Teachers in the St. Louis area are showing up at their students’ doorstep twice a year.
Typically, in the first visit, teachers build a relationship with the parents and learn more about the students’ home environment. In the second visit, teachers speak to the parents about the students’ academic performance and offer suggestions about how the family can enhance learning at home.
Those scheduled visits, a recent study found, are paying off. Students who received teacher home visits through the St. Louis program Home Works! did better on state tests and had better attendance records than students whose homes had not been visited by teachers.
In 2014-15, 340 teachers (who have undergone training) made 3,645 home visits. To gauge the visit’s effectiveness, independent researchers examined that year’s school records for about 3,000 students attending four school districts in and around the St. Louis region—a diverse pool of students in urban, suburban, and rural areas. The researchers compared students in the Home Works! program—who are performing below grade level—to similar, matched samples of students who are not in the program.
Students who received one home visit scored 5 percent higher on state standardized tests, and were 13 percent less likely to miss two weeks or more of school compared to students receiving no visits. Students who received two home visits scored 7 percent higher on state tests, and were 25 percent less likely to be chronically absent.
“Children in Missouri are in their school buildings less than 14 percent of the time each year. Schools can’t do 100 percent of the work of educating children in 14 percent of the time,” said Karen Kalish, the founder of Home Works!, in a statement. “Parents and families have an important role to play.”
In schools that participate in the Home Works! program, half of the classroom teachers visit the homes of their students performing below grade level twice a year. Two teachers go on each visit, and they undergo two mandatory trainings. At both visits, the families are invited to a “family dinner” at the school, and teachers do whatever it takes to get the parents to attend—including providing child care or transportation. The teachers are paid for each home visit.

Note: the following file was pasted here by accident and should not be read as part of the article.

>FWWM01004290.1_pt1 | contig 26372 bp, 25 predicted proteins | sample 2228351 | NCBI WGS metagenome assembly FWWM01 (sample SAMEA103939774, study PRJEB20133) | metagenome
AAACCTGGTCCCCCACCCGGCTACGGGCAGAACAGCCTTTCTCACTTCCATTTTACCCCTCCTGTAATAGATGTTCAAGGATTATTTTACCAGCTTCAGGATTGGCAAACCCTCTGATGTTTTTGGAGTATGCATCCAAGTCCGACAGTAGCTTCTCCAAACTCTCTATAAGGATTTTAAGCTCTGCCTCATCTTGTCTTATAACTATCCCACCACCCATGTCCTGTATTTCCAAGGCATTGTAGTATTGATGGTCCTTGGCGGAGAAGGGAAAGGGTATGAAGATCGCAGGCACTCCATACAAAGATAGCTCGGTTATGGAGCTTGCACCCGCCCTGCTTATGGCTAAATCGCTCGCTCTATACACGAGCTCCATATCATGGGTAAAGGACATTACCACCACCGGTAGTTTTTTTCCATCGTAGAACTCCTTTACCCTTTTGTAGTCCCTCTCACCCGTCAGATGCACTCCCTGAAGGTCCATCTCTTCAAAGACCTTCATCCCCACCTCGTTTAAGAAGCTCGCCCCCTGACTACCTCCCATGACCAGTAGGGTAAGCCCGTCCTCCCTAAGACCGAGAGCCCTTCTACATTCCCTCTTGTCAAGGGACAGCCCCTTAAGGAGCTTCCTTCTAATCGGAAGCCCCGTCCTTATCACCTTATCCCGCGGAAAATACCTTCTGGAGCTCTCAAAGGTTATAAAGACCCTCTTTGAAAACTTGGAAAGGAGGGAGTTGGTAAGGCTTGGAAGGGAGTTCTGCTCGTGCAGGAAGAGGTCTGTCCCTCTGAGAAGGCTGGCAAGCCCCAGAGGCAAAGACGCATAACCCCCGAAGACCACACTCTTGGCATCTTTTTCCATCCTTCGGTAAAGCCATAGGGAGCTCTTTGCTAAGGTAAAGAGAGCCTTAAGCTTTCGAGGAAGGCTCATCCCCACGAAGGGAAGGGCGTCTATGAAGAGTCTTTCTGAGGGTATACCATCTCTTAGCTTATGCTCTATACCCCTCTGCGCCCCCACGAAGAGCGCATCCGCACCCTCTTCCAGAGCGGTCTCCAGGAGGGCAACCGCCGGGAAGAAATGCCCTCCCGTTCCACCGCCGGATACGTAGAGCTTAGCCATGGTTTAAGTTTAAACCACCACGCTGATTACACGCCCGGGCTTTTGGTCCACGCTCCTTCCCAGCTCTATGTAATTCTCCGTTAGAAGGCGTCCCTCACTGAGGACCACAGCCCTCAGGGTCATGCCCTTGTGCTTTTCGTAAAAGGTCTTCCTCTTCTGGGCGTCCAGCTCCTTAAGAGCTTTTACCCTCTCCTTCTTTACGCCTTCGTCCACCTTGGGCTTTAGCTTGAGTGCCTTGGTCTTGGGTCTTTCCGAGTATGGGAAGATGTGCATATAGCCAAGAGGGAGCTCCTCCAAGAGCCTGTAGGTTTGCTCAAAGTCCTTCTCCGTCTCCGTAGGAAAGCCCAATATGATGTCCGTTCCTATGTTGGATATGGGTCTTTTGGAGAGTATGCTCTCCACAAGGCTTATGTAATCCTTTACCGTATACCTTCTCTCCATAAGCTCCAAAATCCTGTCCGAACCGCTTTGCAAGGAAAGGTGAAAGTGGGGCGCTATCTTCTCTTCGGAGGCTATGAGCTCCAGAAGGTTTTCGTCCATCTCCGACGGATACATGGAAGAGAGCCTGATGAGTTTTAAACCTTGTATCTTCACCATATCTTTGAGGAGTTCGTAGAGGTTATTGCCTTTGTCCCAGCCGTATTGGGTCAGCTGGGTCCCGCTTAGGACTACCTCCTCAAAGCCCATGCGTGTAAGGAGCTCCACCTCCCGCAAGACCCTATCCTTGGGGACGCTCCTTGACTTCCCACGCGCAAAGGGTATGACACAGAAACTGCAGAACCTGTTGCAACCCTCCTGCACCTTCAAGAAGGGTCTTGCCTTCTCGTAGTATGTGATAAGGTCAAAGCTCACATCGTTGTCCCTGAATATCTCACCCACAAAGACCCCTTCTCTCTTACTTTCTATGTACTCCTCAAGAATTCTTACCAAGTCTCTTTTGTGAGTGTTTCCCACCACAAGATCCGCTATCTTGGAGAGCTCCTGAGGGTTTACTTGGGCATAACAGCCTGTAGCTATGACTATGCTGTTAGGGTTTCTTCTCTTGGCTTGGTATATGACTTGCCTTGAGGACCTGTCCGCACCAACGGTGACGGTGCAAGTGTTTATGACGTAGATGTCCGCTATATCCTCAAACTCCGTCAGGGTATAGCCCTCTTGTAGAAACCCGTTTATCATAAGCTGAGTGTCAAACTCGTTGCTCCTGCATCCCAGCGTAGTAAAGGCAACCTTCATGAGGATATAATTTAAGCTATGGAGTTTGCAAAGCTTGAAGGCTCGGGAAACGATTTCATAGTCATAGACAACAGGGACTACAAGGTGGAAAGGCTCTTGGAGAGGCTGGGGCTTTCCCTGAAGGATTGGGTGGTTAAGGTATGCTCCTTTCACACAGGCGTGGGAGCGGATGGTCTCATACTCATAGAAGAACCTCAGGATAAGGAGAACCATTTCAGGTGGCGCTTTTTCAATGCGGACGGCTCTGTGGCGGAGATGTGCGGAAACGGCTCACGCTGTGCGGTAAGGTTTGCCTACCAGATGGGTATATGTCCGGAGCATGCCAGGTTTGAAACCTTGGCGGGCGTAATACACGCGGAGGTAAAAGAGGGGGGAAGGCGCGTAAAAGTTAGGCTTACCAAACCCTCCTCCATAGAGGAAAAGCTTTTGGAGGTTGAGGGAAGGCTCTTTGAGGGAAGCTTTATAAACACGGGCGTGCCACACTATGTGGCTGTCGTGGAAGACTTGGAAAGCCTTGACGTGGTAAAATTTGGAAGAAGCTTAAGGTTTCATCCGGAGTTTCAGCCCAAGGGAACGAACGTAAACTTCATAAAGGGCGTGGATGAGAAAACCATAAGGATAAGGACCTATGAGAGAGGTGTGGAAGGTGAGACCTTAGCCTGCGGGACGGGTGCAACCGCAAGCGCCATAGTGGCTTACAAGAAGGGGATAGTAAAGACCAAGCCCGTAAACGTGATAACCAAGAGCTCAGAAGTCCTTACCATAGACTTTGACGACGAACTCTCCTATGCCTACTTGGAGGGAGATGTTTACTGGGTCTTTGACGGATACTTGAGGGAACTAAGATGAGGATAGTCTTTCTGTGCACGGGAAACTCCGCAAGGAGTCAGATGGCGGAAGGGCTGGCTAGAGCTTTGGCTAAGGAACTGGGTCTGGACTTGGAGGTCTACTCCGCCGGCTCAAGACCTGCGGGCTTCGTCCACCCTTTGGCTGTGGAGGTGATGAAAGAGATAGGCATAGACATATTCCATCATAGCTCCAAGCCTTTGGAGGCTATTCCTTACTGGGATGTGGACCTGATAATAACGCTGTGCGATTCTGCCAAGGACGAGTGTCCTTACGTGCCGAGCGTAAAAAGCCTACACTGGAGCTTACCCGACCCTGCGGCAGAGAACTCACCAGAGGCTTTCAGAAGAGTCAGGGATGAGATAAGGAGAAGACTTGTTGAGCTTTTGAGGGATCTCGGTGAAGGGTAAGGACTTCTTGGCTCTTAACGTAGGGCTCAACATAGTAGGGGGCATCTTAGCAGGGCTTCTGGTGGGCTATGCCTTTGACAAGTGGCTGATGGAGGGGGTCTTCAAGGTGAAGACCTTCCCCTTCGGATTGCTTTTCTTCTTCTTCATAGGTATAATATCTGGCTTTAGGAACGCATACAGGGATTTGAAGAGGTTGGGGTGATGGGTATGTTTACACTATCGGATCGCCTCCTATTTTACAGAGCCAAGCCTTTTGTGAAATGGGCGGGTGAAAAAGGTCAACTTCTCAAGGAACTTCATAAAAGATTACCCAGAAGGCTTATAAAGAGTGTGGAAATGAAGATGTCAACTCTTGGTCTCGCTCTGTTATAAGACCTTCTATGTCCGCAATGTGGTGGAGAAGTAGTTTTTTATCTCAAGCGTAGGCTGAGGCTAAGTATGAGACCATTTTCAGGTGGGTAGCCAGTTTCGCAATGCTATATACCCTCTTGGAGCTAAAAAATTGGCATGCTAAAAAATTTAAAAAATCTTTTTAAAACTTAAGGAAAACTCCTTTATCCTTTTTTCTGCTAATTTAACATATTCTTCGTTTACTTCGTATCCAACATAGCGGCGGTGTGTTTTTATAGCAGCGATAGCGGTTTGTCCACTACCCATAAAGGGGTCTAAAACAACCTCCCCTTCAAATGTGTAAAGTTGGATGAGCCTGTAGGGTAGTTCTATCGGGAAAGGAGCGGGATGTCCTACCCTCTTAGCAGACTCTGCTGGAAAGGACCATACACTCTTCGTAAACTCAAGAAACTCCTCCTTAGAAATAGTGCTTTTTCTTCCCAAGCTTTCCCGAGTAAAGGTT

In 2011, Education Week reported that more districts, philanthropists, and teachers’ unions are funding these teacher home-visit programs. The benefits are two-fold: Parents will likely be more engaged in their child’s academic progress if they feel connected to their child’s teacher. And visiting a student’s home can give teachers valuable insight—for example, a teacher visiting the home of a student who never does his homework might learn that the child doesn’t have a quiet space to do work.
Home Works! also collected comments from principals and teachers about how the home visits have affected learning in their schools:
- An elementary school principal said suspensions were down from 50 last year to 20 this year, which he attributes to stronger relationships with parents.
- One teacher said after home visits began, 96 percent of her students were completing their homework—an increase of about 50 percent from the previous year.
- A middle school principal said two science teachers—one who has visited every one of her students’ homes, and one who has visited none—gave the same assignment. Eighty-seven percent of the students in the home-visiting class turned in the assignment on time, compared to 30 percent of the students in the other class.
- A teacher said the home visits have enhanced her relationships with her students and their parents—"My parents will call me instead of waiting for me to get in touch. My students are open and share things with me. I have a better understanding of behaviors and ‘bad’ days.”
In the 2015-16 school year, there were 2,062 teacher home visits in the St. Louis area. A future phase of the study will use random selection and scientific survey methods to shed more light on whether teacher home visits actually cause student improvement.
File photo by Dilip Vishwanat/Education Week
A version of this news article first appeared in the Teaching Now blog.